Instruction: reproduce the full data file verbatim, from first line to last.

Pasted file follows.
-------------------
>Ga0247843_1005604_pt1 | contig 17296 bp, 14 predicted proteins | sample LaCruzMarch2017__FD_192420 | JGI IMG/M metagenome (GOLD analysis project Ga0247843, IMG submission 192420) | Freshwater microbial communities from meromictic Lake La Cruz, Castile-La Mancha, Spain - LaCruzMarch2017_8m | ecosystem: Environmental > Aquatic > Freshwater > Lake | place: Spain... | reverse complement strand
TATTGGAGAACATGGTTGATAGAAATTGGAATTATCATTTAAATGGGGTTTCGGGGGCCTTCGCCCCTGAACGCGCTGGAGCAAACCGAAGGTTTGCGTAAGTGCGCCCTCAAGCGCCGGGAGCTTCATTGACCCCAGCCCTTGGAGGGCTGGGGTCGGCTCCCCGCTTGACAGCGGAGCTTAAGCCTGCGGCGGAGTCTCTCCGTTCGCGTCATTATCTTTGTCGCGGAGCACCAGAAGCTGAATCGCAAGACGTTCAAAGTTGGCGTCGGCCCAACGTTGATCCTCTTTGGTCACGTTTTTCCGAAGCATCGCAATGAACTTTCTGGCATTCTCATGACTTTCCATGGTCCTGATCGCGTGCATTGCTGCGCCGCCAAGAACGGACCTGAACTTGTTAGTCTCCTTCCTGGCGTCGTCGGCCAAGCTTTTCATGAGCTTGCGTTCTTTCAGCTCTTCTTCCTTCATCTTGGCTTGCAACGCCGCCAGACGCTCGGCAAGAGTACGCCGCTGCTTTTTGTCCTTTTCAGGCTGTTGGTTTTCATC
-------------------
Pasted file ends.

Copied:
>Ga0247843_1005604_pt1 | contig 17296 bp, 14 predicted proteins | sample LaCruzMarch2017__FD_192420 | JGI IMG/M metagenome (GOLD analysis project Ga0247843, IMG submission 192420) | Freshwater microbial communities from meromictic Lake La Cruz, Castile-La Mancha, Spain - LaCruzMarch2017_8m | ecosystem: Environmental > Aquatic > Freshwater > Lake | place: Spain... | reverse complement strand
TATTGGAGAACATGGTTGATAGAAATTGGAATTATCATTTAAATGGGGTTTCGGGGGCCTTCGCCCCTGAACGCGCTGGAGCAAACCGAAGGTTTGCGTAAGTGCGCCCTCAAGCGCCGGGAGCTTCATTGACCCCAGCCCTTGGAGGGCTGGGGTCGGCTCCCCGCTTGACAGCGGAGCTTAAGCCTGCGGCGGAGTCTCTCCGTTCGCGTCATTATCTTTGTCGCGGAGCACCAGAAGCTGAATCGCAAGACGTTCAAAGTTGGCGTCGGCCCAACGTTGATCCTCTTTGGTCACGTTTTTCCGAAGCATCGCAATGAACTTTCTGGCATTCTCATGACTTTCCATGGTCCTGATCGCGTGCATTGCTGCGCCGCCAAGAACGGACCTGAACTTGTTAGTCTCCTTCCTGGCGTCGTCGGCCAAGCTTTTCATGAGCTTGCGTTCTTTCAGCTCTTCTTCCTTCATCTTGGCTTGCAACGCCGCCAGACGCTCGGCAAGAGTACGCCGCTGCTTTTTGTCCTTTTCAGGCTGTTGGTTTTCATC